Barry Spurr has resigned as a professor of poetry at the University of Sydney following leaks of email messages in which he used slurs about Aboriginal Australians, Asians and women, The Sydney Morning Herald reported. Spurr has said that the comments were part of a "linguistic game."
King's College London has decided to rebrand itself simply as King's London, to the horror of many students and alumni, Times Higher Education reported. Administrators say that the change is needed to end confusion about whether King's is a college or university.
A petition attracting opposition to the rebranding effort cites history and costs. "The rebranding of King's College London to simply King's London seems a bizarre move considering the institution's history as a college within the University of London. Not only does this undermine almost 200 years of tradition, as well as sabotaging a worldwide reputation built on the name King's College London, but it serves as a huge and unnecessary expense," the petition says. "Equally, the signs, posters, merchandise - everything printed with the name King's College London - displayed in each of the four campuses would need to be disposed of and replaced. This would cost an obscene amount of money - money that could be spent on improving student life at King's, or maybe even offsetting some of our tuition fees."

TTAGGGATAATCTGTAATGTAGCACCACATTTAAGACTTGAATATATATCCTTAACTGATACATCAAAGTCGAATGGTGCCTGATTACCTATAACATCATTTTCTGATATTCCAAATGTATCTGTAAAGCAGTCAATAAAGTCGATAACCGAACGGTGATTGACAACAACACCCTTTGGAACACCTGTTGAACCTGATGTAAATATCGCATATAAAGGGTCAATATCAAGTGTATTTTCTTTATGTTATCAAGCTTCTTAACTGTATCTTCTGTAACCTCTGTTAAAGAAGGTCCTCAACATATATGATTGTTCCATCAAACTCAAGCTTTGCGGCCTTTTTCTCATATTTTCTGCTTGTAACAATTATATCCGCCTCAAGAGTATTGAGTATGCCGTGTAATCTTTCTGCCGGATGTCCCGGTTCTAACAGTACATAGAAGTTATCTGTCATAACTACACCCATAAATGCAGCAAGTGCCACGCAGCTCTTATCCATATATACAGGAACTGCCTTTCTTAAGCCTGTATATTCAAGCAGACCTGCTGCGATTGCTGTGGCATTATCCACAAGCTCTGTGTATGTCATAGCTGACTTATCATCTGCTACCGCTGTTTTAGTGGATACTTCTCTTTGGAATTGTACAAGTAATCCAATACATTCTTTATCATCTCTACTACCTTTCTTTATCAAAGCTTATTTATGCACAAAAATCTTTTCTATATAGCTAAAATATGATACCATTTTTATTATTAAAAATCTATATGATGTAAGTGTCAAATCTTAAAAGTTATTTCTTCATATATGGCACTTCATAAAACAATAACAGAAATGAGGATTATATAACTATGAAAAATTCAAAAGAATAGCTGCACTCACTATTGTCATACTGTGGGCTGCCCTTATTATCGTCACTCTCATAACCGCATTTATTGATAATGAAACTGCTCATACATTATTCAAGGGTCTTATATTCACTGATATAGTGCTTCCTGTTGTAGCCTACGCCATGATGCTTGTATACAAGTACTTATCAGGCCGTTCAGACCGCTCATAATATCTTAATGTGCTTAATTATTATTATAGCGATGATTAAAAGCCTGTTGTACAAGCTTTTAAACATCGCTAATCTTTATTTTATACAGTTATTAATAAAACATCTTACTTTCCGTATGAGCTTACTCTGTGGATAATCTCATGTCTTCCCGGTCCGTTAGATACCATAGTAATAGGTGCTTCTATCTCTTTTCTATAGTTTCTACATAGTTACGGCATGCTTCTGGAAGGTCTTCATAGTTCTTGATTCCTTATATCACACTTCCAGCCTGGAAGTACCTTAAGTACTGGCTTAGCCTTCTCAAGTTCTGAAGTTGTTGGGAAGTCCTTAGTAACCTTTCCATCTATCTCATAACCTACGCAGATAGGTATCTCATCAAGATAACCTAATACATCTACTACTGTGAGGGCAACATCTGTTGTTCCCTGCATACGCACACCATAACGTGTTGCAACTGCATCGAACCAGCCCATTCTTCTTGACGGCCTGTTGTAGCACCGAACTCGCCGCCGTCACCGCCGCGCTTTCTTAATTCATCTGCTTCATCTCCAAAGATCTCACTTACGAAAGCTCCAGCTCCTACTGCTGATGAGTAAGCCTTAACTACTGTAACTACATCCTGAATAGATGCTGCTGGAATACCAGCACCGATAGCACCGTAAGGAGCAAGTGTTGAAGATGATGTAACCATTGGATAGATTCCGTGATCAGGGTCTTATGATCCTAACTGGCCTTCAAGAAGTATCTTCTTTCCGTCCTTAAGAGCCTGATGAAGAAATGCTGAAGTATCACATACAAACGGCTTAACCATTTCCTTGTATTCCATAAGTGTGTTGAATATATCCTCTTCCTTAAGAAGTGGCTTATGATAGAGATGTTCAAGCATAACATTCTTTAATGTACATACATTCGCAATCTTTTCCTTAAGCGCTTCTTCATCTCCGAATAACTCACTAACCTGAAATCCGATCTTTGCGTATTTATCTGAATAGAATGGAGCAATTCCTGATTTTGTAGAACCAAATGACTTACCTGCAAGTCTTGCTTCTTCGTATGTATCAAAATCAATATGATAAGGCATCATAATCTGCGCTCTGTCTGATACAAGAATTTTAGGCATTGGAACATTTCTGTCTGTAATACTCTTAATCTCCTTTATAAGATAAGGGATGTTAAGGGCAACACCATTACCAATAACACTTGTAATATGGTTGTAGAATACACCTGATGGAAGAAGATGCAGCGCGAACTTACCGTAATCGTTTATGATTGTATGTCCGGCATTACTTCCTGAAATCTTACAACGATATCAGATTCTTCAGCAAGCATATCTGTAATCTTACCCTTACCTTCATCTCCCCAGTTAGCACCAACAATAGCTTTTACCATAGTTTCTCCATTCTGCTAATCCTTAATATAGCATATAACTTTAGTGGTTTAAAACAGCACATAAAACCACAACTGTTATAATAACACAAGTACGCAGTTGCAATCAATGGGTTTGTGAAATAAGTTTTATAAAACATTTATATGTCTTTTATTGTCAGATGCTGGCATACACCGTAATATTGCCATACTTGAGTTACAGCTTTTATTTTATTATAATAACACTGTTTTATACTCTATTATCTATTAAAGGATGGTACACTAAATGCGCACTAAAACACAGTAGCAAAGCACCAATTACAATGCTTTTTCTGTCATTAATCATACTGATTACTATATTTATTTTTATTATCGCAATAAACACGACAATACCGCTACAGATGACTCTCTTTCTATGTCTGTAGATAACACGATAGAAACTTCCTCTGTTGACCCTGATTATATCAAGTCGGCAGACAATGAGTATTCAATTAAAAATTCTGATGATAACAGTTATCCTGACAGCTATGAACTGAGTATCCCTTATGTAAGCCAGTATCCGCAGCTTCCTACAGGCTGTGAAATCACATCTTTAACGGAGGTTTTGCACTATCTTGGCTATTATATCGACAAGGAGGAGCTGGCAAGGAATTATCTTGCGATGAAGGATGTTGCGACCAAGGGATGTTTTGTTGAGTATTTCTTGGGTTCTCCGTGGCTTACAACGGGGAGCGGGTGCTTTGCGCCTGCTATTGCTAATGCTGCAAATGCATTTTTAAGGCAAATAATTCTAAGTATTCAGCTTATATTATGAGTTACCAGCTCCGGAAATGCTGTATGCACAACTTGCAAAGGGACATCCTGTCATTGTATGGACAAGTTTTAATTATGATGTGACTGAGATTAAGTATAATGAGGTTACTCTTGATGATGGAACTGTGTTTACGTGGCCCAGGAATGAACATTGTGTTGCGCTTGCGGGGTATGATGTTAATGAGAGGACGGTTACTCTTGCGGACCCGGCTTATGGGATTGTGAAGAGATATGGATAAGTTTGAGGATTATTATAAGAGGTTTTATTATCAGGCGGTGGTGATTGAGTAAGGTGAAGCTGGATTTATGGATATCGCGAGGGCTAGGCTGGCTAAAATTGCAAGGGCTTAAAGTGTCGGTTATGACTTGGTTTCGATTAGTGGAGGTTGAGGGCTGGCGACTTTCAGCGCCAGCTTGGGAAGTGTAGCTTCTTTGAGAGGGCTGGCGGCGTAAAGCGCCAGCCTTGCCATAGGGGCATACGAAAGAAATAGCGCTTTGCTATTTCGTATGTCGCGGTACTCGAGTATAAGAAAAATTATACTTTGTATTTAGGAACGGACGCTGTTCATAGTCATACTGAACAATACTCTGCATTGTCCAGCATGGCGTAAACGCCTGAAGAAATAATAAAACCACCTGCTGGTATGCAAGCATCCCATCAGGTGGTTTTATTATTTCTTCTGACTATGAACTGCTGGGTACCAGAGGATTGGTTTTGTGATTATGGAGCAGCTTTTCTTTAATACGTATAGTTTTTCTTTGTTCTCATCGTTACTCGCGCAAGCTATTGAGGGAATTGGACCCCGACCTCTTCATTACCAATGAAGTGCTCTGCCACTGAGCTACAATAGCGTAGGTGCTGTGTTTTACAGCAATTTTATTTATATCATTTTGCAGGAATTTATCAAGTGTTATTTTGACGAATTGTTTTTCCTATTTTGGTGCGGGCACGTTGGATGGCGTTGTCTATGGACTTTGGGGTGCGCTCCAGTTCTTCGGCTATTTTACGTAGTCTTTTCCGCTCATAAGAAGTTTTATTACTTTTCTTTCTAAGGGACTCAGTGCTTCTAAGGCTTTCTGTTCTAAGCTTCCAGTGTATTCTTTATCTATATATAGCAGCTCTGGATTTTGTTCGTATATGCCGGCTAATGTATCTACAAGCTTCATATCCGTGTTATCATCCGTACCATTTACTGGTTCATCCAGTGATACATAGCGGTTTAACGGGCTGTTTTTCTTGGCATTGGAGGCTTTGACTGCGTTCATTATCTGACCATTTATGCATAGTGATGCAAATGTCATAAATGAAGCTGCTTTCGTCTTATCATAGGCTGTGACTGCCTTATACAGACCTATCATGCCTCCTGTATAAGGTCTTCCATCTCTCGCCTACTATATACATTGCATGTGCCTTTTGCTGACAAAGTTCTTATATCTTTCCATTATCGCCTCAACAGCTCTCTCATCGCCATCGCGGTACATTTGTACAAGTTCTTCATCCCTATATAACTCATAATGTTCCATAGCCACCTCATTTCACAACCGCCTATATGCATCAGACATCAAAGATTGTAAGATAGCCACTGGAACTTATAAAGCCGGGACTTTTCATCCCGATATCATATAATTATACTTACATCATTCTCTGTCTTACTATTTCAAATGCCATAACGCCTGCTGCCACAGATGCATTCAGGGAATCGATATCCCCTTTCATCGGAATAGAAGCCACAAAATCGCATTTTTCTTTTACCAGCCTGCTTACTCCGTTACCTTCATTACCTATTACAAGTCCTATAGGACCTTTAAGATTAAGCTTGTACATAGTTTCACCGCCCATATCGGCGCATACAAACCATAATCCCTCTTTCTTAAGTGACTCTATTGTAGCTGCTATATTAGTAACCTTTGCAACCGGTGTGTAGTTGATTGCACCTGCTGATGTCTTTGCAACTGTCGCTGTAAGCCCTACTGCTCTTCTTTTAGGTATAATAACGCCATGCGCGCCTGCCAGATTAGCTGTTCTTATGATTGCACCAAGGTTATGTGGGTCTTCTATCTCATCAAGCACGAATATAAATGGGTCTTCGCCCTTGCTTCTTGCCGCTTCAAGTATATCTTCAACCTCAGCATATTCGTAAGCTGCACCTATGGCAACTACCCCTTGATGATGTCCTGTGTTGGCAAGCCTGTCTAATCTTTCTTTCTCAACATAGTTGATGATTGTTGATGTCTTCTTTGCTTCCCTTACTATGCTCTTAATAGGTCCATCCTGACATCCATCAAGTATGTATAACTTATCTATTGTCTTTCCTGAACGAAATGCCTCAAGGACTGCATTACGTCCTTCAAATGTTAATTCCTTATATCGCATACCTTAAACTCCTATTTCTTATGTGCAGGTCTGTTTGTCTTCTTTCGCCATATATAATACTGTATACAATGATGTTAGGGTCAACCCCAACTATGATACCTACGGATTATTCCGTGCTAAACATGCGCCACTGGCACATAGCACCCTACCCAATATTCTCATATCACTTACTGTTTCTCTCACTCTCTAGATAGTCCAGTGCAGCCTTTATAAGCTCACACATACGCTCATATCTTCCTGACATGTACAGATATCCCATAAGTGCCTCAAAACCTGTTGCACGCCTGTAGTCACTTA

Business meetings of disciplinary societies have been the site of debates (sometimes heated) over proposals to back the academic boycott of Israel. At least as of now, that's not the case for the American Historical Association. A petition was circulated that would have called on the AHA to support the academic boycott of Israel. But a letter from James Grossman, the association's executive director, in one of its publications states that a petition was submitted for consideration at the annual meeting early next year, but that the petition was rejected for not having enough members signing it and because the resolution as written went beyond matters " 'of concern to the association, to the profession of history, or to the academic profession.' " (The latter quotes are from association rules about matters that can be decided at the membership meeting.)
Via email, Grossman said that because the petition submitted was rejected, there is no agenda item related to the Israel boycott. But Grossman noted that association rules also outline procedures for resolutions to emerge from the floor at the meeting itself.
The government of British Columbia has ended its approval of a new law school at Trinity Western University, following votes by several provincial legal societies not to recognize graduates of the law school, The Globe and Mail reported. The legal societies are denying recognition because Trinity Western bars students and faculty members from any sexual relationships outside of heterosexual marriage, a rule that critics say constitutes anti-gay discrimination that violates civil rights principles. Trinity Western maintains that, as a Christian university, it is entitled to enforce rules that relate to its faith. The university says that it remains committed to the law school and is considering its options.
China's Education Ministry this week has urged universities to let some undergraduates to take some time off during their studies to start businesses, The South China Morning Post reported. The norm in China is for students to work straight through four-year programs, without time off before or during their undergraduate program. Proponents say that some students could start businesses, and that the delay in their graduation could relieve pressure on the economic system to provide permanent jobs for the ever-increasing number of university graduates.